One of the goals of Unrest is to investigate the theoretical spaces not commonly addressed in our analysis of contemporary conflict and our attempts to address it. We hope to contribute to the development of Critical Conflict Theory (CCT), which has the opportunity to provide insights traditional conflict theory cannot. This essay argues that heterogeneous conflicts should be a fertile ground for critical work and, in so doing, hopes to point at least some of the CCT work toward this underrepresented area.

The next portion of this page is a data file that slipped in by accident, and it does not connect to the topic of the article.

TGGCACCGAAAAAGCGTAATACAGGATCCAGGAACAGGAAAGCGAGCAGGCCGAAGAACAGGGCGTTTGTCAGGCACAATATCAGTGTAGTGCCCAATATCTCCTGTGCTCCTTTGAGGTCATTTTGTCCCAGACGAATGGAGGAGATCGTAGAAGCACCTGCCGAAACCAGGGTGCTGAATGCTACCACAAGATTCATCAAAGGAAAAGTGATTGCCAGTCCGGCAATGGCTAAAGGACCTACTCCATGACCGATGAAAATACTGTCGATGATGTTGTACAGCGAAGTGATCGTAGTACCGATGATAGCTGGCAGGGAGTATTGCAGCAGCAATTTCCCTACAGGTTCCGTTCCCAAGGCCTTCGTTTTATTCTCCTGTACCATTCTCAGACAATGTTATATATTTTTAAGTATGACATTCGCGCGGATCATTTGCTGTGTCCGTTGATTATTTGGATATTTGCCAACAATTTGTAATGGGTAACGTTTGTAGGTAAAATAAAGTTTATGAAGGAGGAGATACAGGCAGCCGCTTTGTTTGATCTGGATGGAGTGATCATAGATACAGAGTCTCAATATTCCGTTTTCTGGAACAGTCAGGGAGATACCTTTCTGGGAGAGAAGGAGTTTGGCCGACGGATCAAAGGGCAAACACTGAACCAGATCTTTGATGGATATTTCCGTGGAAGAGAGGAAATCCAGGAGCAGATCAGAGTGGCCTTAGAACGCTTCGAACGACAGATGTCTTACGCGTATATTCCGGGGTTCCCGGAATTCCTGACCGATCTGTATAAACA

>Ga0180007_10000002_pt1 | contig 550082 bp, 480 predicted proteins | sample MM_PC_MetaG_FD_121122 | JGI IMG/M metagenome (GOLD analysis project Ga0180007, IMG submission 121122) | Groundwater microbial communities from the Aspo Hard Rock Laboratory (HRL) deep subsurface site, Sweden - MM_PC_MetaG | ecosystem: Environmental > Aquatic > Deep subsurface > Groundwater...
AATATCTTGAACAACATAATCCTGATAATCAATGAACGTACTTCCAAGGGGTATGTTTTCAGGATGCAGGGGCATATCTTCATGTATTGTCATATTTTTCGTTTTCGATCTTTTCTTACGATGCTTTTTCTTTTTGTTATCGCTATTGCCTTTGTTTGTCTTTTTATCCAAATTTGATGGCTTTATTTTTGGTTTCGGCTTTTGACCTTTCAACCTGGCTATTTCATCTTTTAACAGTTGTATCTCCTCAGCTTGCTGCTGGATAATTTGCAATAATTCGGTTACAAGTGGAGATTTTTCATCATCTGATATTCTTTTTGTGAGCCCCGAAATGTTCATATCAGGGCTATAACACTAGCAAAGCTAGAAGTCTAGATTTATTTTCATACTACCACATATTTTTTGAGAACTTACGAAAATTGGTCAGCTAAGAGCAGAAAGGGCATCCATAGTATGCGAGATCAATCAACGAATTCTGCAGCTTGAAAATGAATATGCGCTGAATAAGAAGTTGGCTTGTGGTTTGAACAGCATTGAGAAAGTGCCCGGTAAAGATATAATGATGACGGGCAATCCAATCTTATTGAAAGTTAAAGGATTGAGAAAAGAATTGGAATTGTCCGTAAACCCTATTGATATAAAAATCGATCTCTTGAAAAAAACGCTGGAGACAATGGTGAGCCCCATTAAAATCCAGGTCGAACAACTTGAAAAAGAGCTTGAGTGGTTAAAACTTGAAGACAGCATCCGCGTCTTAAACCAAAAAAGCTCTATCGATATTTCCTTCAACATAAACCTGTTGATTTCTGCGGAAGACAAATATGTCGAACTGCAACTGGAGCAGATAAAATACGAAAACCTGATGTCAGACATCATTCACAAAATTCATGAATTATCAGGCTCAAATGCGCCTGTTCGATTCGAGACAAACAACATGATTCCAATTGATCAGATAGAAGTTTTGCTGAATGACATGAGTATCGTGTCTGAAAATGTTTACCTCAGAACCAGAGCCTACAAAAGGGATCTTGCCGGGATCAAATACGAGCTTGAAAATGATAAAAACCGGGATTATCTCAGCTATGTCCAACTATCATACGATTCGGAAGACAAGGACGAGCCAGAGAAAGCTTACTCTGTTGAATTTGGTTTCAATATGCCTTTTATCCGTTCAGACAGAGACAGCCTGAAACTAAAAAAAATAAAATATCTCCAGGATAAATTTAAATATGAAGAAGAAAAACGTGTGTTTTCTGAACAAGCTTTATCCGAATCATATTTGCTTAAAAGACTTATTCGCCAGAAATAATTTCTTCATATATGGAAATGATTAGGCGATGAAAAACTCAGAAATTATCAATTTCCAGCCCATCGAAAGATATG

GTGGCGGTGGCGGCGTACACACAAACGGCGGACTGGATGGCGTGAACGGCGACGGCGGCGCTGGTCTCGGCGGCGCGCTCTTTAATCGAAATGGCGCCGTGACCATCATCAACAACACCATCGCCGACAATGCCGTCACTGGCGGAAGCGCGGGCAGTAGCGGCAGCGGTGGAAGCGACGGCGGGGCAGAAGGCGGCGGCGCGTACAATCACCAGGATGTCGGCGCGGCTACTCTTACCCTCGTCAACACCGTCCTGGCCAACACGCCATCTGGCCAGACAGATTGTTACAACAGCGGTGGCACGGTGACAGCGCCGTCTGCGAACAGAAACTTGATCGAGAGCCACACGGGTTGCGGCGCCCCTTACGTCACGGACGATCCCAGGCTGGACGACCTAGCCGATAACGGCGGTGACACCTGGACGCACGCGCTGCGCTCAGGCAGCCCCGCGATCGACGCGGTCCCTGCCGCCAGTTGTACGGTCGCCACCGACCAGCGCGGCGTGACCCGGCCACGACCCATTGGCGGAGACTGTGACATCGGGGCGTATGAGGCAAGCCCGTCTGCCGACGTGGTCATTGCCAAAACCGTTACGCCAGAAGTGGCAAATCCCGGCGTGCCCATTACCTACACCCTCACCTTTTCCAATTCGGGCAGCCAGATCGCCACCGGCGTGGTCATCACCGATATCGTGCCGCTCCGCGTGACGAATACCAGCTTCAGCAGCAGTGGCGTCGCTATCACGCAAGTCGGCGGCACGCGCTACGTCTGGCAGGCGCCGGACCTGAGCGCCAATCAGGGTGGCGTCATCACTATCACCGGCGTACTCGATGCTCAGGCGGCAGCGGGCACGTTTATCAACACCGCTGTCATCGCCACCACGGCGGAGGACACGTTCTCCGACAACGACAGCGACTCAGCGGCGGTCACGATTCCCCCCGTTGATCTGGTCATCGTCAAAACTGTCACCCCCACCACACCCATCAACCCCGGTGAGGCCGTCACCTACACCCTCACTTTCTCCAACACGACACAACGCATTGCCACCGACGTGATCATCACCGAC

After months of heated controversy, the debate over plans to build an Islamic cultural center two blocks from New York’s City’s Ground Zero has finally provoked some commentators to recall the long story of American intolerance. But, having evoked that sad and revealing history, the commentators do not know what to do with it other than use it as a club with which to beat opponents of the “Ground Zero Mosque.” Does opposition to the proposed center spring from an anti-Islamic groundswell similar to the xenophobic, anti-immigrant movements of earlier eras? Perhaps; there are some important similarities between earlier nativist movements and the current Islamophobia. I want to argue here, however, that without a critical theory of social conflict, historical arguments of this sort do little but furnish one conflicting party or the other with debating points. By presenting the popular tendency to demonize minorities as a fault of national character, they obscure the structural aspects of this behavior and close the road to a deeper understanding of the conflict and the possible ways of resolving it.
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